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Urban Agriculture Pilot at North Hills

Added on by Erin White.

Through much of 2016, Community Food Lab assisted one of Raleigh’s premier mixed-use districts in identifying and defining urban agriculture opportunities. Urban farms, community gardens, and edible landscapes all inspired new thinking that re-imagined food growing as a driver of meaningful visitor experience, wellness, and placemaking.

North Hills, an outdoor mixed-use shopping and residential district of midtown Raleigh, NC, already hosts a weekly farmers market, seasonal plant and tree markets, and a number of restaurants that feature local products. Building on this experience and recognizing the growing trend in local food, North Hills sees the impact urban agriculture could have on its evolving role as an innovative, vibrant destination.

Through a multi-stage consulting and planning process, Community Food Lab began the North Hills Urban Agriculture Pilots by envisioning four goals to drive urban agriculture:  

  • Foster community 
  • Support thriving businesses 
  • Build sustainability 
  • Spark innovation 

These four goals supported a high-level vision and phased development plan for urban agriculture at North Hills, and resulted in connections between an interested farmer with land at North Hills. With the consultation of Community Food Lab, North Hills continues to explore options for an urban agriculture approach composed of demonstration gardens, urban farms, community gardens, and edible landscapes.

When implemented, the Urban Agriculture Pilots at North Hills will enhance this district’s value and reputation as an innovative regional leader in mixed-use commercial and community-focused development.

Church on Morgan: Participatory Planning for a Rooftop Garden

Added on by Erin White.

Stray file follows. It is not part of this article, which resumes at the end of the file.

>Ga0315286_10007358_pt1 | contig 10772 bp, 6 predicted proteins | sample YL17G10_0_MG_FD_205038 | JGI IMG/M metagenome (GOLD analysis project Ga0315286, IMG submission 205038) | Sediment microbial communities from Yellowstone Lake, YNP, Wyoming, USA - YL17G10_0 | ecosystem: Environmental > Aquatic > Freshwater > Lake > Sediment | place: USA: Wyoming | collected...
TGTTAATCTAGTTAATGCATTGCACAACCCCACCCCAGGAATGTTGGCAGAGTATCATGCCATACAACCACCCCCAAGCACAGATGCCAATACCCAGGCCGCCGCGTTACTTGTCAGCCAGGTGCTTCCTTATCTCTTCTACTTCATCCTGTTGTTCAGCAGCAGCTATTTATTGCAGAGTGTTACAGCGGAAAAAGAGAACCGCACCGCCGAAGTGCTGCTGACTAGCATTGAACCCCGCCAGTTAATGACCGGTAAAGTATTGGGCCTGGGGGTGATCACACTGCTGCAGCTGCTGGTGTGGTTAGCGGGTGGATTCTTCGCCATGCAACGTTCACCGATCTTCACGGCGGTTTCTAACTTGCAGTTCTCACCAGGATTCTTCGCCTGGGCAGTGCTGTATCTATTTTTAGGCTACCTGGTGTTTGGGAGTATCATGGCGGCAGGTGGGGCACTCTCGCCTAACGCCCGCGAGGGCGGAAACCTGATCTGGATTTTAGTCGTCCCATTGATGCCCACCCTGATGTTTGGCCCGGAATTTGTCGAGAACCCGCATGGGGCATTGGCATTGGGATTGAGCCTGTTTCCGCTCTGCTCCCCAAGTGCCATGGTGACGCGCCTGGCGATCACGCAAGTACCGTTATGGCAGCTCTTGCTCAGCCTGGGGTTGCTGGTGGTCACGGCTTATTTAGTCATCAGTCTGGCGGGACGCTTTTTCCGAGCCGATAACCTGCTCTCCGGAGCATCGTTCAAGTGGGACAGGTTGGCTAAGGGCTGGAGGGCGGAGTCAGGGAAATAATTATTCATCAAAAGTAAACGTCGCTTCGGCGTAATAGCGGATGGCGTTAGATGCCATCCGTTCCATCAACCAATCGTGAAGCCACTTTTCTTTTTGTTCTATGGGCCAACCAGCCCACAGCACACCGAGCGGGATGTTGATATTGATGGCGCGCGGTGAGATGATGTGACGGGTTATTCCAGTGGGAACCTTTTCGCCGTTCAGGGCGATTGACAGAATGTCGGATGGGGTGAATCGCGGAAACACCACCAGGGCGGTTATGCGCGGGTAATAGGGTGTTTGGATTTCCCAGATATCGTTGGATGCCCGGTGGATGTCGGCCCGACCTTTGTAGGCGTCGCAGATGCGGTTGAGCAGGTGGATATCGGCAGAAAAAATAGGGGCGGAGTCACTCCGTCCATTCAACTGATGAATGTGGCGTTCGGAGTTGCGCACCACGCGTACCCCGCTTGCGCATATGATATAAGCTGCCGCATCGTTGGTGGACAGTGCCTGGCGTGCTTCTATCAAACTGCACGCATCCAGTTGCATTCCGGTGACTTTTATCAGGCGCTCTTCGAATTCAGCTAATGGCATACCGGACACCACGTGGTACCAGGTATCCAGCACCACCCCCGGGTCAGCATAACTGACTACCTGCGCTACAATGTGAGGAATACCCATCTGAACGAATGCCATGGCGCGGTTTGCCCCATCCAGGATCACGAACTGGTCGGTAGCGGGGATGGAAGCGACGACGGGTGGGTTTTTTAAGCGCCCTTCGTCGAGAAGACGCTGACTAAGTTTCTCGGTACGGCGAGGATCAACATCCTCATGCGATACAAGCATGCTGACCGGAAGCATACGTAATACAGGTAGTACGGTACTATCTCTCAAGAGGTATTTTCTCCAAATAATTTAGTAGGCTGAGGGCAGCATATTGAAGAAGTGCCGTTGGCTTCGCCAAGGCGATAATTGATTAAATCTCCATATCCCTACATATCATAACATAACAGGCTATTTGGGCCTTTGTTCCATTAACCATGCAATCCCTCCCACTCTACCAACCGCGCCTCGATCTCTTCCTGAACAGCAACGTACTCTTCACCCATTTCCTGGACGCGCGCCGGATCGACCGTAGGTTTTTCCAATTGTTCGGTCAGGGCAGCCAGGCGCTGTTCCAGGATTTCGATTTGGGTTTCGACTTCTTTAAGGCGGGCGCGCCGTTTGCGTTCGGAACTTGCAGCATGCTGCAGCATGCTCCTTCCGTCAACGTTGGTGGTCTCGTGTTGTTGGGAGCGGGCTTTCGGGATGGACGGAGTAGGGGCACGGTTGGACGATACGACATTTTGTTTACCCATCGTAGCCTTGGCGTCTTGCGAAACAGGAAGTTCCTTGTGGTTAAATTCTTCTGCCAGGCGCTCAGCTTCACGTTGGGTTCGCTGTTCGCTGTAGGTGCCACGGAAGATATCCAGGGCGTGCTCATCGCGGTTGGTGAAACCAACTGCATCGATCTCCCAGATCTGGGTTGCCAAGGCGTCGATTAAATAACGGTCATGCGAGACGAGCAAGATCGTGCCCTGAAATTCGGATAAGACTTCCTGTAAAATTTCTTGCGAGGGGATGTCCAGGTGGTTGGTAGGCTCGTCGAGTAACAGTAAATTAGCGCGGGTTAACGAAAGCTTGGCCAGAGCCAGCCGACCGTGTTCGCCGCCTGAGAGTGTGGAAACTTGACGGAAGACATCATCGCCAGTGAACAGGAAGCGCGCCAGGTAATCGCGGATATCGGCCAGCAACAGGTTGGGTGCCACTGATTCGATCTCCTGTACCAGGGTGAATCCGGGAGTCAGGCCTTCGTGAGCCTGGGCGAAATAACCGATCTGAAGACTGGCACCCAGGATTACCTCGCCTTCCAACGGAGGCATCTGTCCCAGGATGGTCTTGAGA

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In early 2016, Community Food Lab joined members of the Church on Morgan to plan a roof garden on their new building in downtown Raleigh. Community Food Lab led a four-month participatory planning process, during which Erin White facilitated conversations among Church on Morgan congregants around the vision for the rooftop’s physical space, mission, and activities through a process of discussion, feedback, and idea development. Supporting the collective work, Community Food Lab engaged structural engineers to propose and estimate costs for the imagined roof garden. 

The core idea of the project is to literally express the vision of a “Garden in the City,” sparking connections and creative thinking about the role of the Church in Raleigh’s vibrant urban community.

Beyond simply a space for growing food and flowers, the Church’s rooftop garden will engage Church members in gardening activities, connect with the neighborhood through a new aesthetic presence, and engaging the broader community around fresh produce and food products. Through these activities, the rooftop garden will educate youth, build tangible community connections, and inspire new thinking about the Church’s impact in downtown Raleigh and along the Raleigh Food Corridor.

With the garden concept and report in hand, the Church has put the roof garden project on hold as it continues to weigh the feasibility and impact of the project.